Type 1 diabetes symptoms:

  • Being thirsty and drinking lots of liquids
  • Large quantities of urine throughout the day
  • Feeling hungry and eating large amounts of food
  • Losing weight
  • Feeling very tired
  • Blurry eyesight
  • Headache
  • Palpitations…

You can read more about the possible causes of diabetes in this post.

Type 2 diabetes: a.k.a. Non-Insulin Dependent Diabetes (NIDD) or adult-onset diabetes, because it used to be diagnosed to adult people (nowadays children are being diagnosed with this condition as well). It is the most common type of diabetes. The result of this condition is the same as with type 1 diabetes, that is, high blood sugar levels, but the cause might be different. Here, insulin is produced and present in the body but is not properly used. Having this condition means that your liver, muscle cells and fat don’t respond correctly to insulin (insulin resistance)

It is said that this is a lifestyle disease. Researchers and some doctors now declare that type 2 diabetes can be controlled or reversed with a lifestyle change, which means that you could no longer need drugs if you commit yourself to a healthier diet, regular sport, avoiding stress, alcohol…

Other causes of the adult-onset diabetes can be genes, lack of activity or sports, obesity, poor diet…

The symptoms are very similar to the ones in juvenile diabetes, adding to those: tissue infections, erectile dysfunction, numbness in extremities.

The main treatment is diet and sport, although most people with type 2 diabetes are taking prescription drugs to lower blood glucose levels.



Acetone: the simplest example of the ketones, which are usually present in the blood and urine. It is related to diabetes because people with this disease produce it in large amounts. A sign of this is the acetone breath (strong fruity smell). This can indicate that your diabetes is not well controlled.

Alpha cell (α-cells): is an endocrine cell in charge of synthesizing and secreting the hormone glucagon, which elevates the blood glucose levels when experiencing hypoglycemia (low sugar) or when the body thinks it is going to need extra energy to face a flight or fight situation.

Antibodies: our body’s defense against foreign substances in the body, such as viruses and bacteria. When antibodies malfunction, they sometimes attack parts of the body’s own system (called then autoantibodies) like beta cells in the case of type 1 diabetes. The antibodies found related to diabetes are Glutamic Acid Decarboxylase 65 Antibodies (GADA) and Islet Cell Antibodies (ICA).

Beta cell (β-cells): is an endocrine cell of the pancreas located in the islets of Langerhans. They are in charge of producing, storing and releasing insulin into the blood in order to have controlled levels of sugar. Beta cells also release C-Peptide into the bloodstream which prevent neuropathy and other diabetes symptoms related to vascular deterioration. In the case of insulin-dependent diabetes, beta cells are destroyed by the cells of the immune system.

Biphasic insulin: insulin formulation consisting of a mixture of intermediate- and fast-acting insulin.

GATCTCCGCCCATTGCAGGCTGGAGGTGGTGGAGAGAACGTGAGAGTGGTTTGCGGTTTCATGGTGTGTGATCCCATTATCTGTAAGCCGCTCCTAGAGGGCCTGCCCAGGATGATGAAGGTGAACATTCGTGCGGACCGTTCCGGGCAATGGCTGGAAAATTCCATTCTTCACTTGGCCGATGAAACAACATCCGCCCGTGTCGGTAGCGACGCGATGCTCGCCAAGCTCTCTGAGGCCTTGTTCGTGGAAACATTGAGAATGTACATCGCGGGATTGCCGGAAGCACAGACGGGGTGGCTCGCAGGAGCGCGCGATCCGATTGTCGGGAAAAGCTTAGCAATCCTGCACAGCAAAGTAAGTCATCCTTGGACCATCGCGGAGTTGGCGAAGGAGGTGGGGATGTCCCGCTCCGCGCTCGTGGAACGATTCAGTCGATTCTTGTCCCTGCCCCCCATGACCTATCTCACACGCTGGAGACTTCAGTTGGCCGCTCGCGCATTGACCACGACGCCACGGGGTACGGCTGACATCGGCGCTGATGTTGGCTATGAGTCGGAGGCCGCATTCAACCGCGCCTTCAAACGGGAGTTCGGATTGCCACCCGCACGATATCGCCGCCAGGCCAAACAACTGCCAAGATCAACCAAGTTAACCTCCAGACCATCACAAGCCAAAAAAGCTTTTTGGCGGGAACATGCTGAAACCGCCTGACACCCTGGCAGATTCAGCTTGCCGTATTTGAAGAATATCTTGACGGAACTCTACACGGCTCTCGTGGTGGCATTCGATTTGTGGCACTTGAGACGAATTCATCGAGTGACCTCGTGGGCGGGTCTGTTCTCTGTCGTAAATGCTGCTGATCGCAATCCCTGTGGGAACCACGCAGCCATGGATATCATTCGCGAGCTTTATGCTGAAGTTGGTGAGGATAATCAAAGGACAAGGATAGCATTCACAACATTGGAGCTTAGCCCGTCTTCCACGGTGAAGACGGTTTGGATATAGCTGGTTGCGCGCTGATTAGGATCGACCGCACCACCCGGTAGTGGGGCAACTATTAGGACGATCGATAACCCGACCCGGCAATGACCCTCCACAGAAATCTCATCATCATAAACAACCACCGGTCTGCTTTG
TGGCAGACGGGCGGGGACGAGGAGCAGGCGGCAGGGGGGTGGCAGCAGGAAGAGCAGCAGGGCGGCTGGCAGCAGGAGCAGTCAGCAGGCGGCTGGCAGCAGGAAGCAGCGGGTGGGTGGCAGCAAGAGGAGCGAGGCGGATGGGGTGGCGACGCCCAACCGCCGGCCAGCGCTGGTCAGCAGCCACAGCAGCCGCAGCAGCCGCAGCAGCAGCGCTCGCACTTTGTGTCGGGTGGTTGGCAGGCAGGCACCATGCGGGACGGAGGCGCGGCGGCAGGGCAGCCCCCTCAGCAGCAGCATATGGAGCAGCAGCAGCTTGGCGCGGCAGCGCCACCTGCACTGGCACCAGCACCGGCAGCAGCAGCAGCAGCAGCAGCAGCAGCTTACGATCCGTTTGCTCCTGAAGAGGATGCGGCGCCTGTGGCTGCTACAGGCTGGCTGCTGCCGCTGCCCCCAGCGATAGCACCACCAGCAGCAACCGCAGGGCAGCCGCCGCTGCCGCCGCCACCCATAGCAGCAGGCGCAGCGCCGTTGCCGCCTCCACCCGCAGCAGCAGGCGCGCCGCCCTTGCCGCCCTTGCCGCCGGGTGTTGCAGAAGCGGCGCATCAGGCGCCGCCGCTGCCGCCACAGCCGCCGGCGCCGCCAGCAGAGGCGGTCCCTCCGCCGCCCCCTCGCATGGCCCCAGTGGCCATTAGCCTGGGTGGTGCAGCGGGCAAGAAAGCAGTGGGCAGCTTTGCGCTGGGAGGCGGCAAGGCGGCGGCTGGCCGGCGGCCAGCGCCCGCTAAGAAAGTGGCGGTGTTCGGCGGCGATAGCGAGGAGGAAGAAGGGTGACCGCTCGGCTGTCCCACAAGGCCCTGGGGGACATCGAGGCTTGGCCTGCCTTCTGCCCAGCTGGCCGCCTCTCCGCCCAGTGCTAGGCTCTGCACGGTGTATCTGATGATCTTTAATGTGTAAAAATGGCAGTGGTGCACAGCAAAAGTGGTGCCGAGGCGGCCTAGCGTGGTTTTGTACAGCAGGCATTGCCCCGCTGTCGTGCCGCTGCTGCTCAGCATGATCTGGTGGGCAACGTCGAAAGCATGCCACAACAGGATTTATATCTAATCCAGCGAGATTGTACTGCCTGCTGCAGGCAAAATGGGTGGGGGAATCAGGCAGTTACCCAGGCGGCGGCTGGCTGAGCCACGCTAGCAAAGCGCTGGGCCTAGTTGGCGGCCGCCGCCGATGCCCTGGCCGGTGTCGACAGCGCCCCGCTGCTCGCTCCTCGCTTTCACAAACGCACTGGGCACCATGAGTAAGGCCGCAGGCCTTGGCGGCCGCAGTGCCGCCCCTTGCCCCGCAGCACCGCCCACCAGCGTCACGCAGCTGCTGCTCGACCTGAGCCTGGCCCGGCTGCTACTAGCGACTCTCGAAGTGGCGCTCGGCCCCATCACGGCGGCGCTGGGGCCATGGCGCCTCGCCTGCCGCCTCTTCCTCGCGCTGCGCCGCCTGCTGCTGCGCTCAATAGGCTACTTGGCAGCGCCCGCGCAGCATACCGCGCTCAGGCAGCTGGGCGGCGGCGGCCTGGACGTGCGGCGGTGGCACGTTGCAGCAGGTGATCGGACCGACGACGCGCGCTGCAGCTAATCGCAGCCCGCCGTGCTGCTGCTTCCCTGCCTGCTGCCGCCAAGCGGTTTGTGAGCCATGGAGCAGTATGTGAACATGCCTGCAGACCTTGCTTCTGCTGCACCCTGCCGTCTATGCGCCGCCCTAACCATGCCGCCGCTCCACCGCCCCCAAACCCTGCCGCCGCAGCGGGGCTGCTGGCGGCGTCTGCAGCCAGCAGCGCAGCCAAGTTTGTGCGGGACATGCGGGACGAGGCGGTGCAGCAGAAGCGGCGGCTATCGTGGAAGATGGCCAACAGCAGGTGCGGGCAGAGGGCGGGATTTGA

C-peptide: a protein that prevent neuropathy and other diabetes symptoms related to vascular deterioration. People recently diagnosed with diabetes often get their C-peptide levels measured in order to distinguish if they have T1 diabetes or T2 diabetes (specially in patients injecting insulin can help to determine how much of their own insulin these patients are still producing, or if they produce any at all)

Glucagon: hormone produced by the alpha cells in the pancreas that raises the level of glucose in the blood when glucose levels fall too low. Its effect is opposite to insulin. An injectable form of glucagon is a vital first aid in cases of severe hypoglycemia when the victim is unconscious or for other reasons cannot take glucose orally.

Glycogen: molecule that storages glucose in the liver and muscles for later use. In diabetes, due to abnormal amounts of insulin, liver glycogen can be abnormally accumulated or depleted.

Glycogenesis: process of glycogen synthesis, where glucose is added to chains of glycogen for storage, for instance after a meal containing carbohydrates.

Insulin: hormone secreted by the beta cells in the pancreas to lower blood glucose levels. Its main function is to regulate carbohydrate and fat metabolism. Insulin is the key that allows sugar to enter cells. Without this hormone, cells don’t get their energy (glucose) and starve. The lack of enough available insulin in the body is the main cause of diabetes. In these cases, synthetic insulins are prescripted in order to control the glucose metabolism.

Most common synthetic insulins:

  • Long-acting insulin
  • Intermediate-acting insulin
  • Rapid-acting insulin

For a list of types of insulin for diabetes treatment check out this page.

Pancreas: endocrine gland which produces the hormones insulin and glucagon among others. The endocrine function of the pancreas is made up of approx. a million cell clusters called islets of Langerhans. In diabetes, the pancreas is the main damaged organ.

location of the pancreas

Triglycerides: mechanism for storing unused calories in the body. The high concentration of triglycerides in blood correlates with the consumption of starchy and other high carbohydrate foods. High levels of triglycerides in the bloodstream have been linked to atherosclerosis and higher risk of heart disease and stroke.


Was this article helpful? Please, rate accordingly
(1 star=Not at all, 3 stars=Somehow, 5 stars=Yes, a lot!)
1 Star2 Stars3 Stars4 Stars5 Stars (1 votes, average: 5.00 out of 5)

Tags: , ,